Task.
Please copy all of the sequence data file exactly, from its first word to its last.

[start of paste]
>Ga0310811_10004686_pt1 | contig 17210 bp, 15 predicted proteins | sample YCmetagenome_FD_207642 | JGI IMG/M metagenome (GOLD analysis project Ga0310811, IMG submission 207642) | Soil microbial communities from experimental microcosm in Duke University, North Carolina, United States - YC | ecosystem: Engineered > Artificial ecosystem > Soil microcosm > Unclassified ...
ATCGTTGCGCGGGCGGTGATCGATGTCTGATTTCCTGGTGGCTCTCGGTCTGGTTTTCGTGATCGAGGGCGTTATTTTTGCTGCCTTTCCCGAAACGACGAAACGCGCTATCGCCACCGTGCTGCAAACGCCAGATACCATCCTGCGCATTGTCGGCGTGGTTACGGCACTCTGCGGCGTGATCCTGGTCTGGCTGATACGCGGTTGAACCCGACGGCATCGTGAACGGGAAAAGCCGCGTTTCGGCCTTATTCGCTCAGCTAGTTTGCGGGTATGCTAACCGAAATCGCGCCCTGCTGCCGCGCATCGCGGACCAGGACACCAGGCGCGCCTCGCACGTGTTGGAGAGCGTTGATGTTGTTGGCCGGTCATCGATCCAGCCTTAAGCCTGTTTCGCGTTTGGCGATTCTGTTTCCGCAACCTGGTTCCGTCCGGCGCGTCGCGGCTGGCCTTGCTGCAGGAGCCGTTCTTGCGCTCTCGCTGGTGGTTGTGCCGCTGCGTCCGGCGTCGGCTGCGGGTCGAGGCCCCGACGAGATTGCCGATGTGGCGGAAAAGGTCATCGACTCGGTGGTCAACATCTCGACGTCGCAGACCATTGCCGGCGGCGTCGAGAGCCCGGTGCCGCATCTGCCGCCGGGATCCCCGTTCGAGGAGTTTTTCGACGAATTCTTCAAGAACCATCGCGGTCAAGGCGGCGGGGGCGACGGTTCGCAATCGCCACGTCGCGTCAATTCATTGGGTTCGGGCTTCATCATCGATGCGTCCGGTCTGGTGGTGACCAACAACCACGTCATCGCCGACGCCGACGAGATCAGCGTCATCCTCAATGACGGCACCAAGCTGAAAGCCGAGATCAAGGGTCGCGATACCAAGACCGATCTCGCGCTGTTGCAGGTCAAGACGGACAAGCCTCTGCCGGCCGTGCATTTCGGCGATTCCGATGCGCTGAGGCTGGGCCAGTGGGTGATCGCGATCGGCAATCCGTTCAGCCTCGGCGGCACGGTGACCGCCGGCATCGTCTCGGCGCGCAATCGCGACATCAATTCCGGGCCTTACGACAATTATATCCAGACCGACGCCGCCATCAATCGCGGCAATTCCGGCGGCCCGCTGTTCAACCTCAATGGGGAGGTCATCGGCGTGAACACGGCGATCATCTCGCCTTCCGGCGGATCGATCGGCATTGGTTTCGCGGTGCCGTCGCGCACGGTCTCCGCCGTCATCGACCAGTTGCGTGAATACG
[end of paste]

>Ga0310811_10004686_pt1 | contig 17210 bp, 15 predicted proteins | sample YCmetagenome_FD_207642 | JGI IMG/M metagenome (GOLD analysis project Ga0310811, IMG submission 207642) | Soil microbial communities from experimental microcosm in Duke University, North Carolina, United States - YC | ecosystem: Engineered > Artificial ecosystem > Soil microcosm > Unclassified ...
ATCGTTGCGCGGGCGGTGATCGATGTCTGATTTCCTGGTGGCTCTCGGTCTGGTTTTCGTGATCGAGGGCGTTATTTTTGCTGCCTTTCCCGAAACGACGAAACGCGCTATCGCCACCGTGCTGCAAACGCCAGATACCATCCTGCGCATTGTCGGCGTGGTTACGGCACTCTGCGGCGTGATCCTGGTCTGGCTGATACGCGGTTGAACCCGACGGCATCGTGAACGGGAAAAGCCGCGTTTCGGCCTTATTCGCTCAGCTAGTTTGCGGGTATGCTAACCGAAATCGCGCCCTGCTGCCGCGCATCGCGGACCAGGACACCAGGCGCGCCTCGCACGTGTTGGAGAGCGTTGATGTTGTTGGCCGGTCATCGATCCAGCCTTAAGCCTGTTTCGCGTTTGGCGATTCTGTTTCCGCAACCTGGTTCCGTCCGGCGCGTCGCGGCTGGCCTTGCTGCAGGAGCCGTTCTTGCGCTCTCGCTGGTGGTTGTGCCGCTGCGTCCGGCGTCGGCTGCGGGTCGAGGCCCCGACGAGATTGCCGATGTGGCGGAAAAGGTCATCGACTCGGTGGTCAACATCTCGACGTCGCAGACCATTGCCGGCGGCGTCGAGAGCCCGGTGCCGCATCTGCCGCCGGGATCCCCGTTCGAGGAGTTTTTCGACGAATTCTTCAAGAACCATCGCGGTCAAGGCGGCGGGGGCGACGGTTCGCAATCGCCACGTCGCGTCAATTCATTGGGTTCGGGCTTCATCATCGATGCGTCCGGTCTGGTGGTGACCAACAACCACGTCATCGCCGACGCCGACGAGATCAGCGTCATCCTCAATGACGGCACCAAGCTGAAAGCCGAGATCAAGGGTCGCGATACCAAGACCGATCTCGCGCTGTTGCAGGTCAAGACGGACAAGCCTCTGCCGGCCGTGCATTTCGGCGATTCCGATGCGCTGAGGCTGGGCCAGTGGGTGATCGCGATCGGCAATCCGTTCAGCCTCGGCGGCACGGTGACCGCCGGCATCGTCTCGGCGCGCAATCGCGACATCAATTCCGGGCCTTACGACAATTATATCCAGACCGACGCCGCCATCAATCGCGGCAATTCCGGCGGCCCGCTGTTCAACCTCAATGGGGAGGTCATCGGCGTGAACACGGCGATCATCTCGCCTTCCGGCGGATCGATCGGCATTGGTTTCGCGGTGCCGTCGCGCACGGTCTCCGCCGTCATCGACCAGTTGCGTGAATACG